David Robson Extension Educator, Springfield Extension Center, University of Illinois
Yard & Garden
Thoughts of an Opinionated Gardener
As long as something is green and growing, that’s OK by me
June 8-13 is National Garden Week, a time to celebrate all our individual gardening efforts, hopefully on the positive side. The key word there is “individual.”
Gardeners can be a pretty fickle bunch, as well as an opinionated group.
For example, I have a passion for ceramic pots, particularly those thick and glazed blue, though I have a couple bright chartreuse and a couple brick red ones. I detest plastic pots, though I realize they are easier to move and quite a bit cheaper than the blue ones that I buy. But my garden colors are blue.
Thick pots, while more costly, last longer than the paper-thin types. Santa gave me a dolly to transport them to my garage for the winter. I don’t look where the pots are made because I know they probably aren’t manufactured in the United States.
I also prefer brick or stone edging to plastic or metal types. I even prefer an edging spade to plastic or metal edging. That’s my choice.
You can have all the pink flowers in the world. It’s not that I hate pink. It looks good in many gardens and on many people. Nothing combines better with purple to create a soft and visually cool garden in the summer – just not in my garden. It just isn’t my color, and it definitely doesn’t look good with blue pots. I appreciate the color, but that’s the extent.
OK, in the sake of total honesty, I have some pink Lycoris or surprise lilies. In my defense, they were given to me on a July 4th about 18 years ago when the temperature was over 100 degrees.
I thought they were daffodils or I wouldn’t have taken them. They came from a close friend’s estate. When they popped out in August, I said a few choice words. However, they were planted where I never see them on my front hill. They aren’t visible from the house, and I use the alley for access to the garage instead of the driveway. If someone picked them, I wouldn’t mind.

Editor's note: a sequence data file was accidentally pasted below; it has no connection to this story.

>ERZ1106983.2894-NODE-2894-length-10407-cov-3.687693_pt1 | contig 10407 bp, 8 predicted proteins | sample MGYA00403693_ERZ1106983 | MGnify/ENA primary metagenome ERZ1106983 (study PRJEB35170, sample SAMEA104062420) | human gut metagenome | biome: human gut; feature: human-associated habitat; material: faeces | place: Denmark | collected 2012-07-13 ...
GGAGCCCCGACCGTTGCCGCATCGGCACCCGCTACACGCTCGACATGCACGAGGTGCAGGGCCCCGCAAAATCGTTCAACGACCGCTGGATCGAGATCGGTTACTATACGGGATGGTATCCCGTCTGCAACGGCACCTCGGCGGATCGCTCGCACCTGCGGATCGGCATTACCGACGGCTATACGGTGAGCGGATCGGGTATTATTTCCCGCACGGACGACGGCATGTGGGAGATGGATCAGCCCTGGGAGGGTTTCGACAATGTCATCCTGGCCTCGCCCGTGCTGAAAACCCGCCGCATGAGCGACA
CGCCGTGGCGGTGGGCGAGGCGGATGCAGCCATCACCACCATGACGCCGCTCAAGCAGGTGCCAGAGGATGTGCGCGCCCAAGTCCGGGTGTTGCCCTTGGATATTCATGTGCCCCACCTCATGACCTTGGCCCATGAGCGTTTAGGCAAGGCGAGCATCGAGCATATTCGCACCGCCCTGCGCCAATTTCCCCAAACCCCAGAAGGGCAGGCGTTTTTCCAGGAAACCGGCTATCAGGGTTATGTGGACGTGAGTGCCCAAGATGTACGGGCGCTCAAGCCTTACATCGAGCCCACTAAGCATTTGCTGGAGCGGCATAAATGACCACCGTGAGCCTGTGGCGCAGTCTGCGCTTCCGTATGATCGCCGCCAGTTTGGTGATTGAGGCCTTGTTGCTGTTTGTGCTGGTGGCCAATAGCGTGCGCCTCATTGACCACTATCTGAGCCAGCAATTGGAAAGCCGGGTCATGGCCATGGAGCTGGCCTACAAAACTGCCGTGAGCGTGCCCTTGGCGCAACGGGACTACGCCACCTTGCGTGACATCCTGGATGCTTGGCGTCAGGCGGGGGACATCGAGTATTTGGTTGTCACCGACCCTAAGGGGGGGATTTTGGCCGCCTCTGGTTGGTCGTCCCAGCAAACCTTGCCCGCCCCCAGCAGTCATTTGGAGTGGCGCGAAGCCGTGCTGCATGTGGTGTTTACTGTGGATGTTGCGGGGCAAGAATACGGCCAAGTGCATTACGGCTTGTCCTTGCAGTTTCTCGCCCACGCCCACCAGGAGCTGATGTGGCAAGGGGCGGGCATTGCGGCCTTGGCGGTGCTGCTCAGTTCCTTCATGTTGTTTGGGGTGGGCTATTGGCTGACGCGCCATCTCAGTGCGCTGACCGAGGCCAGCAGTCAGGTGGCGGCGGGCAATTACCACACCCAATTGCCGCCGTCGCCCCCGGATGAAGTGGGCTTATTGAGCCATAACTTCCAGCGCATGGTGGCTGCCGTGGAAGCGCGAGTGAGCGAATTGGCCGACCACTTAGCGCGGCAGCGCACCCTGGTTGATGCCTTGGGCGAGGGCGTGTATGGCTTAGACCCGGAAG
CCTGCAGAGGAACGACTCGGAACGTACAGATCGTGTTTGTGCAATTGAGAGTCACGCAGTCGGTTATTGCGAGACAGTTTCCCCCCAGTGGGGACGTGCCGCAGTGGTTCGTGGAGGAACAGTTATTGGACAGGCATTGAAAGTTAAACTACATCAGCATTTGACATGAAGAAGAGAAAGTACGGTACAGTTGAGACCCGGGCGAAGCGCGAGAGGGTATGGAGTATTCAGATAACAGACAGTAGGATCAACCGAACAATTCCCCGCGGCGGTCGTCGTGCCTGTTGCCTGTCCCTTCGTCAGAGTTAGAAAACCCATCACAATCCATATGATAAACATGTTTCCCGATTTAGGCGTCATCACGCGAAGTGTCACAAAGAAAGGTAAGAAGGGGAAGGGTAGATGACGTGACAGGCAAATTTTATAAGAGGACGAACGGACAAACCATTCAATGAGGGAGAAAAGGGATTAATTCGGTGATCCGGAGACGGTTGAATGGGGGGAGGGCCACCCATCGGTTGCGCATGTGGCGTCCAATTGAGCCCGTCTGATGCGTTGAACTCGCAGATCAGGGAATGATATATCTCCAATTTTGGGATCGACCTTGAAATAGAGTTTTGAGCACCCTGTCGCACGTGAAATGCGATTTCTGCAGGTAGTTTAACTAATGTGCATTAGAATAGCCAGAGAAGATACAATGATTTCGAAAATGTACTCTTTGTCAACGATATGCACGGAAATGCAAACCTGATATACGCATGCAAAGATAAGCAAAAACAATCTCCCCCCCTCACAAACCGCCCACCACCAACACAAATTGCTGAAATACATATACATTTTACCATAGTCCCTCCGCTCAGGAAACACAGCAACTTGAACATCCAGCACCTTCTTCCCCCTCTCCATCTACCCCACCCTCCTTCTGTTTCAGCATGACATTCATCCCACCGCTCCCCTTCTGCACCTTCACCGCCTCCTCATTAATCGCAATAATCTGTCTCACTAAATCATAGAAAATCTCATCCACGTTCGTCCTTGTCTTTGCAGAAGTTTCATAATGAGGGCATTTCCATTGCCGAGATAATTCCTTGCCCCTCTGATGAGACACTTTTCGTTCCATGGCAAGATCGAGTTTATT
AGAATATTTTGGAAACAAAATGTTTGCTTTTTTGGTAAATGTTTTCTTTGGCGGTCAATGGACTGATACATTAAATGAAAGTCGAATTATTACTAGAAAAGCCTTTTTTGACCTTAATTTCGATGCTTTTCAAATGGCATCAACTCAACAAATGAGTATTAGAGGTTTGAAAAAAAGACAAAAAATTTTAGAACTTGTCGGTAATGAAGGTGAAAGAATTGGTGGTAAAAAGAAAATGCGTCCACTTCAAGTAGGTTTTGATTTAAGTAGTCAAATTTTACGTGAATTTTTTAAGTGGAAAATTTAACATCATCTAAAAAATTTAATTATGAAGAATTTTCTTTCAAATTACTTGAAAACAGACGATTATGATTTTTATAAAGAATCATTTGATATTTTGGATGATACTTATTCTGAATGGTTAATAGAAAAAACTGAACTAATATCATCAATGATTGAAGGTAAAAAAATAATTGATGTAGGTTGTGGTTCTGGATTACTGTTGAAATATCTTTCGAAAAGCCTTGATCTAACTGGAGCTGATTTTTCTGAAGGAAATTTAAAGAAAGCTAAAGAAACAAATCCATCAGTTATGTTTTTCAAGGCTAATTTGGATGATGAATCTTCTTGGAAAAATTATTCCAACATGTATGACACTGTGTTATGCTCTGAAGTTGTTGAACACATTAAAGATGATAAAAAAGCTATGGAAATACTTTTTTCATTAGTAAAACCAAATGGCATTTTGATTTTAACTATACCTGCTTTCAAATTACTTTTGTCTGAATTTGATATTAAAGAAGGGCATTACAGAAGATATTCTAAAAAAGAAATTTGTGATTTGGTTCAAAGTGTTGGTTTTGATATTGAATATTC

I also have some extremely pale pink, almost white, peonies from the same source. They are right next to some deep red ones, which only highlight the rose-tinge. Sentimentality can override all other aspects of gardening. Sigh.
Mulch has to be organic, and preferably composted and unobtrusive. The latter means that it doesn’t look like mulch, which means big chips or bark pieces are out. The mulch of choice is cocoa bean hulls, which are perfectly acceptable in my yard since I don’t have any dogs.
Now, some like white rock. That’s okay if you’re fine calling attention to the white rock. The human eye goes to white no matter what. White looks as natural in Illinois landscapes as pink flamingoes, but if you’re happy with that, that’s swell; to each his own.
I have weeds. There, I said it. I own up to that fact. My front yard is far from perfect. (I have no grass in the back yard; it’s all plants, pots and patio.)
My front lawn is more of a green patch of plants than turf grass. The words used are “environmentally diverse” since no one can argue with either of the words. If someone presses, I just say I’m doing biological research into weed control, and under my breath I say that I’m not winning.
My goal is to have fewer weeds than my neighbors. That’s all. It’s not creating a weed-free yard, as that’s next to impossible. There are few weeds in the flowerbeds, especially the ones mulched. But if you look long and hard, you’ll find some. I just ask you to pull them.
All this means is that gardening is personal. We can provide you with all the information to have a picture-perfect yard. We can give you all the recommendations and you can then say “Ah, that’s too much work. As long as something is green and growing, that’s OK by me.”
And that’s OK by me as well.
David Robson is an Extension Educator, Horticulture, at the Springfield Extension Center, University of Illinois Extension, P.O. Box 8199, Springfield, IL 62791. Telephone: 217-782-6515.
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